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Phase Out Phase: Quick and Easy Automatic Double Tracking in Logic
Mike Watkinson on Sat, June 11th | 3 comments
Whether invented by accident by Les Paul or, as others say, by Ken Townsend at Abbey Road in 1966 (and used on John Lennon's voice), automatic double tracking (ADT) is a way of thickening...

Whether invented by accident by Les Paul or, as others say, by Ken Townsend at Abbey Road in 1966 (and used on John Lennon's voice), automatic double tracking (ADT) is a way of thickening and creating a stereo image from a mono recording, as if the performer had indeed recorded a near identical part for a second time. It continues to be a key feature of record production especially for vocals but often for guitars and other instruments, and is typically used to differentiate between verse and chorus. This quick tip shows you a quick way to create the effect in Logic Pro, and then a way of checking for the problem that it may cause!


Step 1 

Duplicate the track on which the audio region is playing back (the default key command is Command-D


Step 2 

Make a copy of the audio region by Option-dragging it to the duplicated track.


Step 3 

Pan the two channels hard left and right. You might think that this is all you need to do, but if you think about it, all you have done is recreate what happens to a mono source when panned centrally, the only difference being that it will be 6dB louder!


Step 4 

Insert a Sample Delay plug-in on the copy track. The idea is to recreate the effect of the second part hitting your ears at a different time from the first, so the higher the number of samples delayed the further apart the two versions appear to sound. Up to a certain point the effect is as though you are listening to a single sound that seems to have ‘width’, but beyond that point, it sounds more like two separate sources.

A typical set up in Logic Pro for quick and easy ADT

A typical set up in Logic Pro for quick and easy ADT


Check for Phase Problems 

The problem with this method is that phase cancellation might occur when the mix, which you have monitored in stereo, is played back through a mono system such as  a cheap TV or kitchen radio. Plenty of great records suffer from phase cancellation-related issues when auditioned in mono: later Beatles albums have been criticised for their poor audio quality when heard in mono, and the guitars on Nirvana’s Smells Like Teen Spirit definitely suffer compared to the same track heard on a stereo system. 

You can test your mix by bouncing in mono. Go to the Output channel strip (normally stereo), click the mono/stereo format button to change it to mono, then click the Bounce button on the channel.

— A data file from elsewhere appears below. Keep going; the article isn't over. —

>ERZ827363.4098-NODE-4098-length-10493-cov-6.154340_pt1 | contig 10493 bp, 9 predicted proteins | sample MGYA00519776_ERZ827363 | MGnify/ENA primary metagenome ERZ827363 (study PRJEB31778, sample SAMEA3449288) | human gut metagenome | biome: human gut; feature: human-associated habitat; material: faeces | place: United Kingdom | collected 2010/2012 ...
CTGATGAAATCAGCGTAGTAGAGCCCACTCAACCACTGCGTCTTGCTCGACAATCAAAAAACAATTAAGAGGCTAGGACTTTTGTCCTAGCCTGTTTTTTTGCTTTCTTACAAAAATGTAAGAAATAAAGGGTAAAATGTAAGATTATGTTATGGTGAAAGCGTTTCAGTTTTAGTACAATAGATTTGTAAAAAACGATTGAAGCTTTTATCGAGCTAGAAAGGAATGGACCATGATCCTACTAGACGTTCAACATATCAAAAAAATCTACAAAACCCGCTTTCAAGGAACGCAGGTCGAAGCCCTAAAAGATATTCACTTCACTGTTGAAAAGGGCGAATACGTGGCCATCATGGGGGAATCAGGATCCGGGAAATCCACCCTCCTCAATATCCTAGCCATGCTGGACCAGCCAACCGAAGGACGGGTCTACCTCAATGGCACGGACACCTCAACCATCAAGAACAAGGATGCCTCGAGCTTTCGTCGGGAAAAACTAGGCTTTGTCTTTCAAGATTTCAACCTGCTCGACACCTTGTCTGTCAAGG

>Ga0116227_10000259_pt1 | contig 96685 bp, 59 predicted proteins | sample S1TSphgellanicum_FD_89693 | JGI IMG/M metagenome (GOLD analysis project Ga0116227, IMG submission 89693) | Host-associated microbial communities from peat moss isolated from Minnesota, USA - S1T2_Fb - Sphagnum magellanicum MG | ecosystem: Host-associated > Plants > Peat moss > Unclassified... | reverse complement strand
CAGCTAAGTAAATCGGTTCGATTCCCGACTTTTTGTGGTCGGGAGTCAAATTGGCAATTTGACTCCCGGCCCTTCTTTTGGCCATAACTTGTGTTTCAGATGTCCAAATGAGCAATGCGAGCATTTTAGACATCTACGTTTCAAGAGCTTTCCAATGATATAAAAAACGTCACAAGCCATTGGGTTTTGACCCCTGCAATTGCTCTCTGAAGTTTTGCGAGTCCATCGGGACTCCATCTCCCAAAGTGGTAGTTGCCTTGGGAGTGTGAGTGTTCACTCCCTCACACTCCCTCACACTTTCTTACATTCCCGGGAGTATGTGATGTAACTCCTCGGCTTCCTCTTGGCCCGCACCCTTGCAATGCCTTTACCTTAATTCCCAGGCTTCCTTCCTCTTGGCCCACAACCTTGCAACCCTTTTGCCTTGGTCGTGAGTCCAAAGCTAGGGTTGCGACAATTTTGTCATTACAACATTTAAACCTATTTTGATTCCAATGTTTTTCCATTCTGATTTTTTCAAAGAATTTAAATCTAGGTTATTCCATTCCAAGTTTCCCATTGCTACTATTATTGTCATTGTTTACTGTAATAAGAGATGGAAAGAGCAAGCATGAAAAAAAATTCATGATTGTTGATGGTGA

Note: this option is not available when bouncing from the File menu or the toolbar.

The Output Channel strip configured in mono

The Output Channel strip configured in mono


You can also check for potential phase-related issues by using Logic’s Multimeter plug-in, and selecting the Goniometer display. This usually displays some dancing string, so it is useful to know what you are looking for! Anywhere between tall and thin and perfectly circular will be fine when auditioned in mono, but if the circle start to flatten, this is an indication of potential problems, with the worst case being wide and flat!

If the Goniometer display shows something between the first and second images, you should be OK when listening in mono, but not if it starts to look like the third image!

If the Goniometer display shows something between the first and second images, you should be OK when listening in mono, but not if it starts to look like the third image!


Check back for a follow-up article that will show you how to recreate ADT without phase cancellation problems!


Comments (3)

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  • Dekuruy
    Thanks Mike. Although I've used this technique, I never knew how to check for phase issues. Very helpful!
    • 7 years ago
    • By: Dekuruy
    Reply
  • ISAAC FABREGAS
    Thanks a lot Mike. Always we use a delay with an exact copy of the track to get this effect we'll have phase problems if we listening in mono. This happens because there are same frequencies on the right and left channels, but with opositive phase. When we listening in mono, we sum this two channels; so there are opositive phase in identic frecuency contex we get a destructive sum between these frequencies; no sound occurs, "cancellation". Its true we can check this problem, but the main history also is that we only can check it, no resolve it. Definitely if you like, (need), this effect you'll have sure phase problems in mono. There is a technique that sends different frecuency context to left and right channel, simulating stereo feeling without delays. This technique doesn't have phase problems, so the frecuency context that in this case is sumed on mono listening, is different. If this frecuency context is different we don't get opositive phase in identic frecuencies (our problem when we sum on mono). Instead we get a constructive sum (sometimes, not absolutely constructive occurs, but never we get cancellation). Sound occurs, no cancellation. I wish to read your next article Mike.Very interesting. Thanks again!
    • 7 years ago
    • By: ISAAC FABREGAS
    Reply
  • Rounik Admin
    Yes! Nice article Mike! @Isaac, if you wish to view all articles already published by a particular author click on their name under the title at the top of the article: http://www.macprovideo.com/hub/author/mike-watkinson Keep checking back for new articles as we're adding at least one daily! Cheers Rounik
    • 7 years ago
    • By: Rounik Admin
    Reply
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